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3 million UK households cannot pay the energy bill this Autumn

Ofgem announced on 26 August 2022 that the energy price cap would rise to £3,549, up from the £1,971 which came into force in April. The October cap is 178% higher than last winter with the prospect of rising to £5,300 at the deepest part of winter in January 2023, according to some analysts. But when you look at the latest household income and expenditure data, and adjust for inflation over the past year, around three million UK households cannot pay the energy bill this Autumn.

What is the price cap?

While headlines often cite a financial amount, this is not the limit on what a household will pay. The latest cap of £3,549 is what a typical average household would pay, but the cap itself limits what you pay for each unit of gas and electricity used. It also sets a maximum daily standing charge, which is paid regardless of energy use. Think of this as the charge to have access to the National Grid.

Before the October price rise, poorer households have already run out of money due to high inflation

While energy prices will rise dramatically in October, over the past year we have seen a surge in UK inflation across a staple of goods and services. The April 2022 energy cost rises are a key driver behind current inflation, but other costs such as road fuel and food have surged, and these are products that households consume as necessary goods, not luxury. While households can cut car journeys, or shop around for cheaper food alternatives, there is a limit to this.

If we take the latest ONS income and expenditure statistics, which are up to the end of March 2021, and adjust for inflation to July 22, if the poorest households (bottom 10% based on income) continued with their expenditure patterns at the latest prices, they would be in debt. So with no Government support, the poorest households cannot pay the increased energy bills this Autumn. The latest income and expenditure data covers a period when most of the country was in lockdown, which affects what households spent, but this mainly affected the richest households who saved money through the pandemic, as travel restrictions limited their ability to spend money.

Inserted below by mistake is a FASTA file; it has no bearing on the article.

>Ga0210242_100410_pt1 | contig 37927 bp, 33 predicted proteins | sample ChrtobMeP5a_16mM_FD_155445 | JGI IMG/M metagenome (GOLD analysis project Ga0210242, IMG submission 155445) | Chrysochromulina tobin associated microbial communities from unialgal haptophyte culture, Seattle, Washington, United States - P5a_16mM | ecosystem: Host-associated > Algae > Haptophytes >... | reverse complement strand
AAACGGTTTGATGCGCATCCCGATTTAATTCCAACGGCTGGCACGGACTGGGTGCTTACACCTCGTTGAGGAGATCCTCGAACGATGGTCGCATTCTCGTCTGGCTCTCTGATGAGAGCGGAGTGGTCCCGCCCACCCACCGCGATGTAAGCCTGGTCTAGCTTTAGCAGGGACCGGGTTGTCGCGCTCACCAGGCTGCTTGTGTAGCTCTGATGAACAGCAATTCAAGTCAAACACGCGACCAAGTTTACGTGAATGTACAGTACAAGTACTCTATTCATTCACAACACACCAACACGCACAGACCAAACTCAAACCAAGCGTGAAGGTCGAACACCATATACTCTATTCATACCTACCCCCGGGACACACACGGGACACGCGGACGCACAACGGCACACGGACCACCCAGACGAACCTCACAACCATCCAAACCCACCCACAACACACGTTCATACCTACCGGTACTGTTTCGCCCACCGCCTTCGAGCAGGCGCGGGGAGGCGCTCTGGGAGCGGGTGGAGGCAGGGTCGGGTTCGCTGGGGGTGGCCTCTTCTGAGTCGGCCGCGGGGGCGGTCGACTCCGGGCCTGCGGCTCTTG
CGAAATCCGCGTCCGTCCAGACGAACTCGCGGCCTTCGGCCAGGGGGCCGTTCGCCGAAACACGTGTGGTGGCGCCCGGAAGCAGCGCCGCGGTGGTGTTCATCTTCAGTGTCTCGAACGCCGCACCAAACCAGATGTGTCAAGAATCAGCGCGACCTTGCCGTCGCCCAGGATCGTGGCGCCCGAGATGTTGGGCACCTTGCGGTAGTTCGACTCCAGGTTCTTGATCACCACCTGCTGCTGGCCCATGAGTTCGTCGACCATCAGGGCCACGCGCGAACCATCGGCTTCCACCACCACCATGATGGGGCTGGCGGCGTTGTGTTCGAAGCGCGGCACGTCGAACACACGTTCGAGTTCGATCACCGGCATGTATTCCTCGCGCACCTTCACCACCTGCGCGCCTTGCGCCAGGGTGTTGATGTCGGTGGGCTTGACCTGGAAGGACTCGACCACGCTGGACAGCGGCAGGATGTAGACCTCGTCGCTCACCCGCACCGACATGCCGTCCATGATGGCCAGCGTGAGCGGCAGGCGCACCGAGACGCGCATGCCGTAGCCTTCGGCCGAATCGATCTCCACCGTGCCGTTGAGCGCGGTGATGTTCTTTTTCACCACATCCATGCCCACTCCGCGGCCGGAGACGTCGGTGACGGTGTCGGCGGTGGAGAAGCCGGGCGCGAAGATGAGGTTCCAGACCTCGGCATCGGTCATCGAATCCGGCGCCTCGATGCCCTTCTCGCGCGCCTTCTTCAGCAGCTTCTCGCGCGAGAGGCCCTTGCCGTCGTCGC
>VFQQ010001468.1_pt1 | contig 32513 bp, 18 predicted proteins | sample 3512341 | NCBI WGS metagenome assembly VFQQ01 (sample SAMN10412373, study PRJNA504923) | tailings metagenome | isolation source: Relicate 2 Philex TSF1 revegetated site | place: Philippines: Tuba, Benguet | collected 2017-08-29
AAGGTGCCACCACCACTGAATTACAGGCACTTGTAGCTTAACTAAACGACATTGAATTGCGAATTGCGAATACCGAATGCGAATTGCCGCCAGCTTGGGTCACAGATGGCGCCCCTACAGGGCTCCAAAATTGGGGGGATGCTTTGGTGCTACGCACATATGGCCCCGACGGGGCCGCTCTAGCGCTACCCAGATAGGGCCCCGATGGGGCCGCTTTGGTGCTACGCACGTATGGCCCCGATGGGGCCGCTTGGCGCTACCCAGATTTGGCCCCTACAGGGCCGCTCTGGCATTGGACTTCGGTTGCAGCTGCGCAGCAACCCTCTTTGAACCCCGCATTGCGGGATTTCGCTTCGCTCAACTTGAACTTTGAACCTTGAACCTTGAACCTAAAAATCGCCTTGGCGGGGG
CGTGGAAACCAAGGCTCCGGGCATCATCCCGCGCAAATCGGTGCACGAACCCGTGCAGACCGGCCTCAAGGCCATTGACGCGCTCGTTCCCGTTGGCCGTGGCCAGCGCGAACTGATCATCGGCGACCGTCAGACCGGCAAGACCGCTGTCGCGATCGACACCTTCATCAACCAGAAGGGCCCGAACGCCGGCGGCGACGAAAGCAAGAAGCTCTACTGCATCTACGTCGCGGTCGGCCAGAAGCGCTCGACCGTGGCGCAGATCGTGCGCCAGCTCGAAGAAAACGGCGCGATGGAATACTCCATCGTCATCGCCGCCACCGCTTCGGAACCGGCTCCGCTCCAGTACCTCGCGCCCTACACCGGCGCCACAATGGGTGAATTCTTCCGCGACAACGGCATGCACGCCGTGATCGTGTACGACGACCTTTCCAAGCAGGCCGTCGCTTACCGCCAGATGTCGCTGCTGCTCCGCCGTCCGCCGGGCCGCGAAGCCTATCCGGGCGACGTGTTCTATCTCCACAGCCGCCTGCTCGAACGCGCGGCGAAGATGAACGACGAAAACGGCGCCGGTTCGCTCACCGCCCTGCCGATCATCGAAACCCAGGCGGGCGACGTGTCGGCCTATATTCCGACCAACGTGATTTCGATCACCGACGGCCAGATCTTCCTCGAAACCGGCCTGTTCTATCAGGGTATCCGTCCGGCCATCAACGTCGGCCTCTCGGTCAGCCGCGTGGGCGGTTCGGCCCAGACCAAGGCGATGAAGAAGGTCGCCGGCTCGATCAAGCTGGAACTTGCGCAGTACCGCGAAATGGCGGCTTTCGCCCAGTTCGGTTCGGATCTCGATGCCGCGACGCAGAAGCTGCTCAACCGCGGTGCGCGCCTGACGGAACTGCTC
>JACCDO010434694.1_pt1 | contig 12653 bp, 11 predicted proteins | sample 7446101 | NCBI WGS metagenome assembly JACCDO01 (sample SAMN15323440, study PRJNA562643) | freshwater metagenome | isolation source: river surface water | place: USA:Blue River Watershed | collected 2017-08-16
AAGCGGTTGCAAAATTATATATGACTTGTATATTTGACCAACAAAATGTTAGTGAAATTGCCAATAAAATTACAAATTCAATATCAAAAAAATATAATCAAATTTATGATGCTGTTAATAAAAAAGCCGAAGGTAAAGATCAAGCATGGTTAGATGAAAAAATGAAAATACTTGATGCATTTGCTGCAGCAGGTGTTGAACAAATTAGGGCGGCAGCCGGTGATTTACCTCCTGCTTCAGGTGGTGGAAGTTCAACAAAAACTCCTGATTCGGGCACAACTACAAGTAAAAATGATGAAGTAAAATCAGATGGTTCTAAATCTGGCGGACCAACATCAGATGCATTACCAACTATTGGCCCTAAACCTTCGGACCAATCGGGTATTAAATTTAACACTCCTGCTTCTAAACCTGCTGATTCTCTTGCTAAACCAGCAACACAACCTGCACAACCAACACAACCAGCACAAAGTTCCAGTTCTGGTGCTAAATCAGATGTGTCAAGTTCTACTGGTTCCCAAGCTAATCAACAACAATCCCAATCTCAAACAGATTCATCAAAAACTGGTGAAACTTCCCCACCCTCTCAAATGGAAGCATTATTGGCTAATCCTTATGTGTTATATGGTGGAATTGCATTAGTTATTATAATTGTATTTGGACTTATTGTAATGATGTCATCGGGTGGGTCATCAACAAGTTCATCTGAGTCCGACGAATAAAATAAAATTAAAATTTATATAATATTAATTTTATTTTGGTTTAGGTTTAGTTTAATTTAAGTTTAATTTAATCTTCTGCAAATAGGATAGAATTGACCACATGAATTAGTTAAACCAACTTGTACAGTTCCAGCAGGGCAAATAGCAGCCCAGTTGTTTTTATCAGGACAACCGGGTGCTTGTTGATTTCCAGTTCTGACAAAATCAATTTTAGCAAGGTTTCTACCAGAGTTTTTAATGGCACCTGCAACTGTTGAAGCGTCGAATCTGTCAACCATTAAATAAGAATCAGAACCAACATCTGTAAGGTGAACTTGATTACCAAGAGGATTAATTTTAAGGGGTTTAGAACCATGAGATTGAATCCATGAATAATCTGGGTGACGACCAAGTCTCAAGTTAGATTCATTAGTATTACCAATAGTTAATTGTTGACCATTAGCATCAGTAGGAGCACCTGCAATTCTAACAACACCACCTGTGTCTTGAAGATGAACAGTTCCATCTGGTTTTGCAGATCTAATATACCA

Before the October price rise, poorer households have already run out of money due to high inflation

The richest households have £70k spare money to pay increased energy bills

All summer there have been calls for the Government to do more to help households with rising energy bills and because of their financial situation, emergency support is critical for the poorest households. While no one wants to spend more than necessary for energy, when looking at income and expenditure patterns, the vast majority of households in the UK can afford to pay the higher bills that are coming. At the most extreme end, the most affluent (top 10% of households based on incomes) have around £70,000 left, having paid for the goods and services they consume – over 30 times the estimated increase in their energy bill.


I recently wrote that the strategy of moving towards foreign gas has left the UK exposed to higher energy prices and there is no sign of a fall until energy security is at the forefront of Government policy. A lack of planning by each Government since the 1980s is a key factor in the current cost of living. Nick Clegg when in the coalition Government opposed new nuclear power stations, citing they would not come online until around now. Parliament’s obsession with short-term goals is why energy security is such a mess.

Politicians have different ideas to combat increasing energy prices, with Keir Starmer announcing he would freeze the price cap at April 2022 levels. This is a generous offer but would cost anywhere between £24bn to £37bn in Government support, depending on where the January price cap lands. This is the cost to cover just until the end of March 2023 and there are no signs bills will fall by then so the cost could be an extra £8.5bn per month. But this blanket approach does not consider the ability of a household to pay, and the more affluent households would actually benefit most financially. This is because they have larger homes and consume the most energy, which is not an efficient use of public funds. What is needed is clear support for the three million households who cannot pay with tapering support for those on higher incomes.

We need to remember there is a general election looking in 2024 and the dominant parties are vying for votes as we head towards this. The new Prime Minister will no doubt want to be seen to be generous when taking office to cement a following with the British public. The Government can support as much as it wants but we all own Government debt and so a targeted approach to supporting energy bills is the best use of funds. But this is often more complex to administer, so we may see for simplicity the blanket approach which could fuel more inflation as it means more Government borrowing.

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